The problem is that shows like Extreme Couponing where you see “professional couponers” who buy a thousand dollars worth of merchandise and end up paying only a dollar or two are a complete crock and total fake. It is flat-out impossible to do that because companies are neither stupid, nor established yesterday. Pretty much every coupon specifically says that it cannot be combined with any other discount or offer. That means that you cannot get 75% off with an in-store discount, then use a 50% off coupon, and then add a $5 off coupon, and then get $3 back with a mail-in rebate to get a $100 item for $4.50. I really had stretch reality to get even that much of a discount which isn’t that impressive compared to what you see on the show.

There is absolutely no realistic way that these people can get such massive discounts and pay with just change like they do in the shows. Yes, you can occasionally get an item for less thanks to floor-model discounts and mail-in rebates, etc. but nothing like the shows. In all likelihood, the more realistic explanation is that the show’s production company calls ahead and makes arrangements with the store or at least when the store employees see the camera crew, they play along. For all we know, the people in these shows don’t even take the merchandise home and it’s all put back on the shelves after they shoot the scene. Alternately, the producers may pay the difference after they stop filming.

These shows are fake, plain and simple.

Wendy’s coupoons
Like almost all coupons, these cannot be combined, so no, you cannot get a combo meal for $4.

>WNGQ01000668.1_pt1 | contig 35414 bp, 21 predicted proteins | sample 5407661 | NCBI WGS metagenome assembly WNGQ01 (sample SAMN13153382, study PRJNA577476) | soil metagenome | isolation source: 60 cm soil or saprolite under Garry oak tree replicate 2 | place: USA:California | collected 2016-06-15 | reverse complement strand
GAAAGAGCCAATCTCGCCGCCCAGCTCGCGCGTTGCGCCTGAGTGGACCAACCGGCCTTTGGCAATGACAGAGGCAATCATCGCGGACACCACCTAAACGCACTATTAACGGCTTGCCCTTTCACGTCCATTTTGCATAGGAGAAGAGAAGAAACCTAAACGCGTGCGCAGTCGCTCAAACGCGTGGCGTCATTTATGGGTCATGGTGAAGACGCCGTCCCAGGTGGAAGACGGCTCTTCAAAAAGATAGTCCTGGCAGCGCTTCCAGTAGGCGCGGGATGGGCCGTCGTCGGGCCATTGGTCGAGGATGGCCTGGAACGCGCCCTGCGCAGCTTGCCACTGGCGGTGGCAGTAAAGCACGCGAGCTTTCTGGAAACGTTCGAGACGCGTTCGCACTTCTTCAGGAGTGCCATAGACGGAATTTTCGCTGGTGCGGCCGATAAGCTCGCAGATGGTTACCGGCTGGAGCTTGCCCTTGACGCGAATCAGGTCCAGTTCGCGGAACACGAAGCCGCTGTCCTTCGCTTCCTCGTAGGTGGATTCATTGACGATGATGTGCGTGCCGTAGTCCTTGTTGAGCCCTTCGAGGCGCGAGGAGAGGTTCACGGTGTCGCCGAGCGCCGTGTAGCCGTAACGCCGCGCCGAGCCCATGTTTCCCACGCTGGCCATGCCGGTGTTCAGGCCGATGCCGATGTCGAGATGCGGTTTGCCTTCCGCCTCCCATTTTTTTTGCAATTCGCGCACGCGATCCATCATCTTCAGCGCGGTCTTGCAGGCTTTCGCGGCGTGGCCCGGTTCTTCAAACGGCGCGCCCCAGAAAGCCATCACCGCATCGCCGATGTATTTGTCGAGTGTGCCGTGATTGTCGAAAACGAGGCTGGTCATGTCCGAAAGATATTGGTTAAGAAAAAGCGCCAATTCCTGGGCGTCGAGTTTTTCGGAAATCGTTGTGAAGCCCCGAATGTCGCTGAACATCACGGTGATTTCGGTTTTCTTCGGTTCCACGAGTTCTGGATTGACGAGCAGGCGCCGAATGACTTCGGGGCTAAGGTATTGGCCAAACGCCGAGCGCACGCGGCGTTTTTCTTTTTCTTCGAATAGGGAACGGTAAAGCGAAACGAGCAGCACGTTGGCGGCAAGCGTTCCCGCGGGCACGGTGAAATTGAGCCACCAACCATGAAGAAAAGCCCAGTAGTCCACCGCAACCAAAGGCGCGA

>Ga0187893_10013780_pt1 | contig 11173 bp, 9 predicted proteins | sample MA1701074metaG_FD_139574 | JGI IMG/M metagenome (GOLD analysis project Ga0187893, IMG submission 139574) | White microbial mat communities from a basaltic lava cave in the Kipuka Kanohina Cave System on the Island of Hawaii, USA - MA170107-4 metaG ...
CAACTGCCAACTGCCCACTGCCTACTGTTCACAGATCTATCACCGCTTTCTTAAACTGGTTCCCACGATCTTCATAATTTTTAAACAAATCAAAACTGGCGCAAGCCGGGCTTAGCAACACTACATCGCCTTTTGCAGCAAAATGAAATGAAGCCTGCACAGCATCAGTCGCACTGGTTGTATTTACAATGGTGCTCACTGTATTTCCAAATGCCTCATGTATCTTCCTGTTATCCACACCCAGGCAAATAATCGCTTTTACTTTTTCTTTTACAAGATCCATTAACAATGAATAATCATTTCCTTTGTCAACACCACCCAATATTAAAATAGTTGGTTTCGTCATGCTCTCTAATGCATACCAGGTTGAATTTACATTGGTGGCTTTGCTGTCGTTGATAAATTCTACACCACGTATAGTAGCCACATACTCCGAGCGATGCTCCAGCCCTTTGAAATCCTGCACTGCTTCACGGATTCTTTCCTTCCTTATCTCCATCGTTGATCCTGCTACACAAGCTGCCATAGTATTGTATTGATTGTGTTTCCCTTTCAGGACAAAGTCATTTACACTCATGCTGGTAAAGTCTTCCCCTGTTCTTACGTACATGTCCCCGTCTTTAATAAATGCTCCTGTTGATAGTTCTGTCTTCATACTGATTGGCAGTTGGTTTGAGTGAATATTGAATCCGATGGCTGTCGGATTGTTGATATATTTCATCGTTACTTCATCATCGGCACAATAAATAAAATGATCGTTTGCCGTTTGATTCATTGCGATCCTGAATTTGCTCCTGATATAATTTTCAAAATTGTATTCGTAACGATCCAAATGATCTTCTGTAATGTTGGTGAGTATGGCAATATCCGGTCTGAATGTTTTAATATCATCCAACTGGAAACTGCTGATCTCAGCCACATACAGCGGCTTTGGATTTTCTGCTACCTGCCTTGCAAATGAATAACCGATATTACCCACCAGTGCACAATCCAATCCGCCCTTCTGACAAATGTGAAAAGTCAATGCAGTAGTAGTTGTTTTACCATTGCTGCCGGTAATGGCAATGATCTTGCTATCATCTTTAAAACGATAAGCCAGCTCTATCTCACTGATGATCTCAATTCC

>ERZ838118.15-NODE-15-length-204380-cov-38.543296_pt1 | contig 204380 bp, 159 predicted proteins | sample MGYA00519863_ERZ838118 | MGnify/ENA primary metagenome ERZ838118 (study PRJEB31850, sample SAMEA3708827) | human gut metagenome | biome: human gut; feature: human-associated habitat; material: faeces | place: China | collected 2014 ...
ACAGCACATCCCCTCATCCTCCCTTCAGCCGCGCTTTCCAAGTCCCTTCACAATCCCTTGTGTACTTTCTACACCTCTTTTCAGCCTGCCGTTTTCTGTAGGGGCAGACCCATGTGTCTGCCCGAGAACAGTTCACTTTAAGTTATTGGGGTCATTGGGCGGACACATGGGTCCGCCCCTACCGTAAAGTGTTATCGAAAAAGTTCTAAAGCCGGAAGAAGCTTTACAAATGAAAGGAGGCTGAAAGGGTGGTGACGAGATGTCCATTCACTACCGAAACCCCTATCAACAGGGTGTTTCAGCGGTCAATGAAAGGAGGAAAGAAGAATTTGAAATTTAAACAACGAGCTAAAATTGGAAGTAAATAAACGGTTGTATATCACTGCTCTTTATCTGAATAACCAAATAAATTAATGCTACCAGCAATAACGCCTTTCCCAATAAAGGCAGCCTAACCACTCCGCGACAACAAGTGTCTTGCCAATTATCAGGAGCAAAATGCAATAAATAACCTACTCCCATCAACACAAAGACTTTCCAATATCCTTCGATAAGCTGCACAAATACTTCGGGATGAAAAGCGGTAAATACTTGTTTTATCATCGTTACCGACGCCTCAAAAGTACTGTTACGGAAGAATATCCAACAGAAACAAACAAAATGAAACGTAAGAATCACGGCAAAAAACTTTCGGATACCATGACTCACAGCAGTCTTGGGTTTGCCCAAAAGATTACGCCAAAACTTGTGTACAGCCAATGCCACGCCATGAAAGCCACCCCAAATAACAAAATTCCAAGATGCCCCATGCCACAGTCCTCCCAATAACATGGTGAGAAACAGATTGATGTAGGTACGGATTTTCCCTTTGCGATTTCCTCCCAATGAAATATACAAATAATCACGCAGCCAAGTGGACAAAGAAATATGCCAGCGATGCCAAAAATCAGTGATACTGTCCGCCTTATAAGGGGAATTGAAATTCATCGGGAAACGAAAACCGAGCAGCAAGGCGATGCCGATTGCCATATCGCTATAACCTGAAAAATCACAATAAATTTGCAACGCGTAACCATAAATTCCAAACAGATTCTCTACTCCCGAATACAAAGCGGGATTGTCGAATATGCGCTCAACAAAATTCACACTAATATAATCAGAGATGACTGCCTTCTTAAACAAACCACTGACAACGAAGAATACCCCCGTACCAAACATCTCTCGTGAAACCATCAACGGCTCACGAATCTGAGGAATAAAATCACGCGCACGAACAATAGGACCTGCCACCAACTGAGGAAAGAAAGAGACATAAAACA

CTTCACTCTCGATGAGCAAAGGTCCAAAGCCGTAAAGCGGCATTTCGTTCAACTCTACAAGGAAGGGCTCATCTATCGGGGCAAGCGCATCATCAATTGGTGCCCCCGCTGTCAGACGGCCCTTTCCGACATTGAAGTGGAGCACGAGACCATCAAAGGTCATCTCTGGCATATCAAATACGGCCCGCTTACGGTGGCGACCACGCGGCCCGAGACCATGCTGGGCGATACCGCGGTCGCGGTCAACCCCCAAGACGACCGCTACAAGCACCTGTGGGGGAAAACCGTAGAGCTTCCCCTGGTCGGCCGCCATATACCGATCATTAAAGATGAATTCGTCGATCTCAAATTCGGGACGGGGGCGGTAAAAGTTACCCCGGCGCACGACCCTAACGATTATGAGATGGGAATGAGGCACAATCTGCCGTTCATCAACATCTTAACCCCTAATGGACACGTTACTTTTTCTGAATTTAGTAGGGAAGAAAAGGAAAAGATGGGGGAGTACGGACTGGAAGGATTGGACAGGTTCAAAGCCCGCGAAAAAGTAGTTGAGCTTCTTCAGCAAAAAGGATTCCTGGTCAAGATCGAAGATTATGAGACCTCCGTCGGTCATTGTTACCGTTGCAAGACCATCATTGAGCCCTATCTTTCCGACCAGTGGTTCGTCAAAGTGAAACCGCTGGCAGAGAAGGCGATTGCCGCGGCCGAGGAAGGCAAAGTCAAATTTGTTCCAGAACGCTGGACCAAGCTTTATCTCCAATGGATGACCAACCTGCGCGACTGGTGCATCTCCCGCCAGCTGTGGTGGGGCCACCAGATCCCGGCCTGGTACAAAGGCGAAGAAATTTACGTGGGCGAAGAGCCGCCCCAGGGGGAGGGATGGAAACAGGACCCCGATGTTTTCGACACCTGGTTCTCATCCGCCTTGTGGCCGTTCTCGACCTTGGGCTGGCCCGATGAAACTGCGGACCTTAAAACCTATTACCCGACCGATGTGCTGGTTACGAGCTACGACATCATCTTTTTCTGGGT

“What happens in Vegas…”

I absolutely abhor the expression What happens in Vegas stays in Vegas. It is supposed to be a clever, catchy phrase used to promote the cesspool and encourage people to do bad things by implying that there are no consequences for their actions. Bullshit!

Just because you go on vacation does not entitle you to do whatever the hell you want; bad, immoral, or criminal behavior is wrong no matter where you ware.

Here’s just a few examples of things that definitely do not stay in Vegas:

  • Damages – If you “pull” a Hangover and get your car smashed up, the dents won’t come out as soon as you leave the city; you’ll still have to pay to have them fixed
  • Debt – If you gamble with impunity, your losses and debts will not stay behind, they will follow you home
  • Diseases – You can’t slut it up just because you are on vacation in Vegas; anything you catch will go home with you
  • Legal – If you get into legal trouble, you don’t get out of jail free just because your vacation is over; if anything, you might stay in Vegas
  • Death – If you get yourself in trouble and get maimed or killed, it might stay in Vegas if you get buried in the Mojave, otherwise it will stick with your corpse when it is shipped back

Meat Ads that Use Anthropomorphized Animals / “Turkey Day”

I absolutely despise it when commercials that are advertising meat use talking animals to promote their product. It is bad enough that the poor animals being murdered so that people can not only eat to survive, but rather to enjoy a treat. It is bad enough that the commercials glorify killing and eating animals (I can’t stand the ones that show sizzling chunks of dead animal flesh, trying to make it look appealing), but to actually use them in the commercials is just wrong. It is immoral and indecent and often encroaches on cannibalism.

The steak-sauce commercial that has a cow singing to lure you into eating it is sick. The commercial showing cows and chickens trying to convince humans to eat the other is disgusting. And the rest…